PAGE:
Judge to decide if woman will be charged with husband’s murder

ALBUQUERQUE (KRQE) – Did a woman murder her Air Force husband or did he make her kill him? A judge is trying to decide if Amy Herrera should go to trial for murder, and had both sides lay out their arguments Monday.

The television show, 48 Hours, was in the courtroom as the prosecution argued why Herrera should be charged with murder and the defense argued why she shouldn’t. The court will decide whether Amy should go to trial and if so, the severity of the murder charge.

“The defendant killed Marc Herrera. I don’t think there’s going to be any question about that judge.”

Prosecutor Troy Davis said Herrera should be charged with first-degree murder for the death of her Air Force husband. The defense disagrees.

“This was a tragic and untimely death, but there was no crime,” says Defense Attorney Lupe Preciado.

Preciado claims Marc’s behavior was erratic and bizarre and brought about his own death.

APD Officer David Kisser was the first to take the stand and one of the first to arrive on scene on the night of July 1, 2012. He said he questioned Herrera, who told him she and Marc were throwing a party that night for their Ecuadorian exchange student. She told him Marc had been drinking and became frustrated the teen girls and boys were mingling in one of the bedrooms.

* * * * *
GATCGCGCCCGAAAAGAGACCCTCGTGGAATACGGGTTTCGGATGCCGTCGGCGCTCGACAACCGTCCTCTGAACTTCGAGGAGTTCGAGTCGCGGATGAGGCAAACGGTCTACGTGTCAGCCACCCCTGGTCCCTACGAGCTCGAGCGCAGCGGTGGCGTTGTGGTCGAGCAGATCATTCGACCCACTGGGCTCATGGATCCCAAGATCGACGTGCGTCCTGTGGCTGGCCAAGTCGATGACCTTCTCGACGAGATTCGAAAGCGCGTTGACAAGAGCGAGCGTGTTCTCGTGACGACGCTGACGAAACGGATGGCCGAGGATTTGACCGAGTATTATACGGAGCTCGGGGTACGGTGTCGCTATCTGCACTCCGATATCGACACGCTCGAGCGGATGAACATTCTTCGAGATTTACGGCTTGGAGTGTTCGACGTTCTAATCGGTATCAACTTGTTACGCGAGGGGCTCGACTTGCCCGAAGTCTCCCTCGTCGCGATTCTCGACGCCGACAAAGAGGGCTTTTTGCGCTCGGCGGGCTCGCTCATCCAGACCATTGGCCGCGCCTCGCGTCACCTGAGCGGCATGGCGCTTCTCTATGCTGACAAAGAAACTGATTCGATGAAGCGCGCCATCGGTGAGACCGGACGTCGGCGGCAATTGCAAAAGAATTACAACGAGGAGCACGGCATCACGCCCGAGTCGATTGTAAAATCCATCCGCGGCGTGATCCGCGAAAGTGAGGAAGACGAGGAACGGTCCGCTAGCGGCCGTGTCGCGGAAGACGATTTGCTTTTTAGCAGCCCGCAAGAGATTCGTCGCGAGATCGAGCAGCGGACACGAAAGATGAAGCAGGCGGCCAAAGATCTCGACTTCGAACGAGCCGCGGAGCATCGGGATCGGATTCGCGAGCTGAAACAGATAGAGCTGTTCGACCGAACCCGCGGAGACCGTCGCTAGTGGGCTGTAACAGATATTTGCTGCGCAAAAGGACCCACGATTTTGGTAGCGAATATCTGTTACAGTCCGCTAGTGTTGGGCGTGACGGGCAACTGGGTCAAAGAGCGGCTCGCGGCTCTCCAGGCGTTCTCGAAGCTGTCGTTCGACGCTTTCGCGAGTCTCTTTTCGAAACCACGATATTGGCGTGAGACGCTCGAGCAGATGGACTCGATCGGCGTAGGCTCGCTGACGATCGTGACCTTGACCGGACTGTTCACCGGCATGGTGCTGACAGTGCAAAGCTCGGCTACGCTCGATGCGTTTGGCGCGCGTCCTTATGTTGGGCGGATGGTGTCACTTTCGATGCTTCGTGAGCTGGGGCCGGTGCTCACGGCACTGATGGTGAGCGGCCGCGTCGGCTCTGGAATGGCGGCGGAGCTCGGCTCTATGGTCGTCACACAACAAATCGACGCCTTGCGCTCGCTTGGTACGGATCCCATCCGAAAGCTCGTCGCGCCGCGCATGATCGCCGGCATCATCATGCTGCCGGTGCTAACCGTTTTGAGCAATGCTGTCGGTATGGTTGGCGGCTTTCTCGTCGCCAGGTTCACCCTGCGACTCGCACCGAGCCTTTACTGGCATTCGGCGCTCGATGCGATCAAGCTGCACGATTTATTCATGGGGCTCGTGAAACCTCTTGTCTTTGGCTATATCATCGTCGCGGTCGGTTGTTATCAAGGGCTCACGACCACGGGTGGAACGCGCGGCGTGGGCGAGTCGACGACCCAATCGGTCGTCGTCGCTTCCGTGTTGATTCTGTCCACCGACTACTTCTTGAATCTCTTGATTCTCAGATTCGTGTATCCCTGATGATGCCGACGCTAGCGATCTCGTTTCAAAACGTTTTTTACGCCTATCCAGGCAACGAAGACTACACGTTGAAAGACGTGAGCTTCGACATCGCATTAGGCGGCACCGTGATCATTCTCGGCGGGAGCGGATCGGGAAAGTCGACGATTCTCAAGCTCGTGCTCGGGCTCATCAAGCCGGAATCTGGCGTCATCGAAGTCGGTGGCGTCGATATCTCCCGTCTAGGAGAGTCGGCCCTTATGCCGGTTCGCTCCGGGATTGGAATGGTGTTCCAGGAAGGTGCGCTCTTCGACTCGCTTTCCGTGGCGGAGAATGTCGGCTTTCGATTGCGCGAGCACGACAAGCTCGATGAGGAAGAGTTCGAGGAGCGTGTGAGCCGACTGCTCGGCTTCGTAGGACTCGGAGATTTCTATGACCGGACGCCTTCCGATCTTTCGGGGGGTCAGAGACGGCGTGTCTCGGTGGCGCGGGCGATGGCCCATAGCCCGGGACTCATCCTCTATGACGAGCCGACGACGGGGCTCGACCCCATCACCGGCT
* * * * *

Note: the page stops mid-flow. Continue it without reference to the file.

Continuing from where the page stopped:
According to his testimony, that’s when Marc got his gun and threatened a student.

When Herrera tried to talk him down, it sparked an argument in their bedroom and it moved to their closet. That’s when Kisser says Herrera claimed her husband pointed a gun at her and said he had nothing left to live for.

“That he had called her worthless. That he had taken the gun which was in his hand and grabbed her hand, placed it on the gun with her finger on the trigger then his hand over top of that…said that the gun just went off,” said Kisser.

“Did you find that unusual? Her statement?” asked Davis.

“The situation did seem unusual,” Kisser responded.

APD Detective Eric Beckstrom told the court police first thought Marc Herrera’s death was a suicide.

“We were told to process the scene as is,” Beckstrom said.

Yet, he said he would have called it in as a homicide.

“I would have made it a call out,” said Beckstrom.

After an autopsy, Marc’s death was ruled a homicide.

Herrera was indicted on first-degree murder charges months after Marc’s death, but those charges were dropped. She was then indicted for second-degree murder, but the state supreme court struck that down because of a grand jury issue.

The hearing picks back up Tuesday at 9:30 a.m.

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